Despite the best efforts of their drafters, contracts cannot always account for all variables that may arise during the performance of a contract, particularly when the contracts seek to govern the business relationship between parties over an extended period of time. Consequently, parties may wish to modify their existing contract to better account for changed circumstances and the evolution of their relationship. However, because the agreement to modify a contract is itself a contract, it must satisfy all the prerequisites for a contract to be enforceable.
These contractual prerequisites include the requirement that the agreement to modify be supported by “consideration” – meaning a bargained-for exchange in which either the promising party receives a benefit or the promised party accepts a detriment. The benefit or detriment need not be substantial; the law generally does not question the sufficiency of consideration supporting a contract. Indeed, a promise by itself can qualify as consideration, and the mutual exchange of promises by the parties can support contract modification. However, the consideration supporting the contract modification, whatever its form, must be new and distinct to the agreement to modify – preexisting obligations do not qualify. In other words, if a party wishes to modify its contract, it cannot “double dip” by merely promising to do what it was already contractually obligated to do.
The Indiana Supreme Court’s opinion in AM General LLC v. Armour, 46 N.E.3d 436 (Ind. 2015), illustrates how preexisting obligations cannot support contract modification. The litigation in Armour arose out of a dispute over James Armour’s entitlement to a long-term incentive plan (LTIP) payment from his former employer, AM General LLC. See Armour, 46 N.E. 3d at 437-39. Pursuant to his employment contract with AM, Mr. Armour was entitled to a lump-sum LTIP payment upon retirement. See id. Instead, AM began paying Mr. Armour in quarterly installments following his retirement. See id. AM then attempted to pay the remaining LTIP balance owed with a promissory note, the terms of which stated that acceptance by Mr. Armour would release AM from all further obligations under the LTIP provision of the employment contract. See id. Mr. Armour rejected the note, and litigation ensued. See id. The trial court granted summary judgment in Mr. Armour’s favor, finding that AM breached the employment contract by attempting to pay the LTIP benefits with the promissory note. See id. A divided Indiana Court of Appeals reversed on the grounds that a genuine issue of material fact existed regarding what qualified as “payment” under the LTIP provision of the employment contract. See id. The Indiana Supreme Court granted transfer. See id.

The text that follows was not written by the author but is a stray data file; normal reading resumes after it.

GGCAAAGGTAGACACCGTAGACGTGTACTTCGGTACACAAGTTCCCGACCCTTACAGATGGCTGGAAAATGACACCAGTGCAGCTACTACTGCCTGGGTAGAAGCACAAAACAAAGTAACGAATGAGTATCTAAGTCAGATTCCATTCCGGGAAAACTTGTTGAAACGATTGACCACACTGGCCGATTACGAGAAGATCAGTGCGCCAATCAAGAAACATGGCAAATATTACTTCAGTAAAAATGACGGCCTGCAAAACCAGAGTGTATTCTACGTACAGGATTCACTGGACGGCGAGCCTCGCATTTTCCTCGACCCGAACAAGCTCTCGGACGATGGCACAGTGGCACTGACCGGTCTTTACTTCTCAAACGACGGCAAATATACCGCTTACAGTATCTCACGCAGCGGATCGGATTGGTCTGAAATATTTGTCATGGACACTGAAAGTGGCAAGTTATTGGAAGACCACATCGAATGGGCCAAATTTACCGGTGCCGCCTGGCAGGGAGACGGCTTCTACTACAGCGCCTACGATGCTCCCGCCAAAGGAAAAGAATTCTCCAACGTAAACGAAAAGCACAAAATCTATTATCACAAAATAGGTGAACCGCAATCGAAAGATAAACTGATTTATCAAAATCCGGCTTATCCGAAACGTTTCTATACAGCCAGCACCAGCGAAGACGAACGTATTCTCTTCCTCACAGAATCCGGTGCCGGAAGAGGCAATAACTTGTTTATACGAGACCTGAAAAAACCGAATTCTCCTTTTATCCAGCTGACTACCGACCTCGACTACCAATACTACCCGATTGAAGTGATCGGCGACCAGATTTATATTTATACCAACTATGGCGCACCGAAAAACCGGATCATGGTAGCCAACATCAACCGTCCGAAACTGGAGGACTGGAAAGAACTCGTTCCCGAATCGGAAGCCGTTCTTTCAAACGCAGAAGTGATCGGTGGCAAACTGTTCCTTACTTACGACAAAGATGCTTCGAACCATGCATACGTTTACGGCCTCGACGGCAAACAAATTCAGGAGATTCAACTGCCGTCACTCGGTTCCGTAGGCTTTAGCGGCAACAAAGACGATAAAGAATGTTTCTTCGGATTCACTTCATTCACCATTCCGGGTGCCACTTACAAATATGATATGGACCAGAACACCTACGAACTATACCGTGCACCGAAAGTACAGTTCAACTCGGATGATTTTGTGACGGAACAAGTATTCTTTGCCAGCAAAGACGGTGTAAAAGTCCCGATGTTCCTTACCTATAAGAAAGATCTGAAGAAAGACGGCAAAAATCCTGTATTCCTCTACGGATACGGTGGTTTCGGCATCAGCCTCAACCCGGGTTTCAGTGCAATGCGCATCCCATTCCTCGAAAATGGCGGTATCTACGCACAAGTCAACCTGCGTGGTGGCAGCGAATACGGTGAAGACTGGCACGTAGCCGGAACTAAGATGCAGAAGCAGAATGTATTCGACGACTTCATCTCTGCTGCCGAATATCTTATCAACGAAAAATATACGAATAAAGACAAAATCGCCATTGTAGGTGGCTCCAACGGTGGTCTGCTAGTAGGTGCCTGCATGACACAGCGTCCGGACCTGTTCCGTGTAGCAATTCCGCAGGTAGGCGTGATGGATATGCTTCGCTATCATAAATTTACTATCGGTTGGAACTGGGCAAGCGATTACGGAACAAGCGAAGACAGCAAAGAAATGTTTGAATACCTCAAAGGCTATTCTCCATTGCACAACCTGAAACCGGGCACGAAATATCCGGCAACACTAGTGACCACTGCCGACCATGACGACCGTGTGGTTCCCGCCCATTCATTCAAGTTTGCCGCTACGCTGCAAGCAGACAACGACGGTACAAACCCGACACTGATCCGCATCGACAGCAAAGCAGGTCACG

Before the Indiana Supreme Court, AM argued in part that Mr. Armour orally agreed to the deviation from the employment contract’s requirement of a lump-sum LTIP payment upon retirement. See id. at 442. However, the Indiana Supreme Court found that, “even if the oral agreement occurred as AM General contends, Armour received nothing in exchange for AM General making the LTIP payments in four installments, rather than as a lump sum payment.” Id. at 443. Rather, “AM General only agreed to do what it already had an obligation to do under the existing Employment Agreement; pay the full amount owed under the LTIP provision.” Id. Accordingly, the Indiana Supreme Court held that, “even if the oral agreement had occurred, it fails as a valid contract modification for lack of consideration,” and it affirmed summary judgment in Mr. Armour’s favor. Id. See also Hinkel v. Sataria Distribution & Packaging, Inc., 920 N.E.2d 776, 770-71 (Ind. Ct. App. 2010) (holding that the employer’s alleged oral agreement to pay an employee a severance package “was not supported by an independent, bargained-for exchange” where the employee provided no additional consideration beyond duties and obligations assumed as consideration for the original employment agreement); Seastrom, Inc. v. Amick Const. Co., Inc., 315 N.E.2d 431, 433 (Ind. Ct. App. 1974) (finding no “new and distinct consideration” to support a contract modification where the promisor was “doing no more than he was obligated to do under” the existing contract).
In light of the formal requirements for enforcement, parties wishing to modify their contracts should approach any agreement to modify with the same care taken in negotiating, drafting, and executing the original contract. In particular, the parties would do well to confirm – and make clear in the terms of the agreement – that the agreement to modify requires them to do more than what they were already obligated to do under the original contract.
If you have questions about contract modification, please contact your DSV attorney or Jeffrey M. Kraft at email@example.com.
***The information contained on this website is for informational purposes and is not intended as formal legal advice and cannot be relied upon as such. No attorney client relationship is established or intended as a result of the information contained on this website.**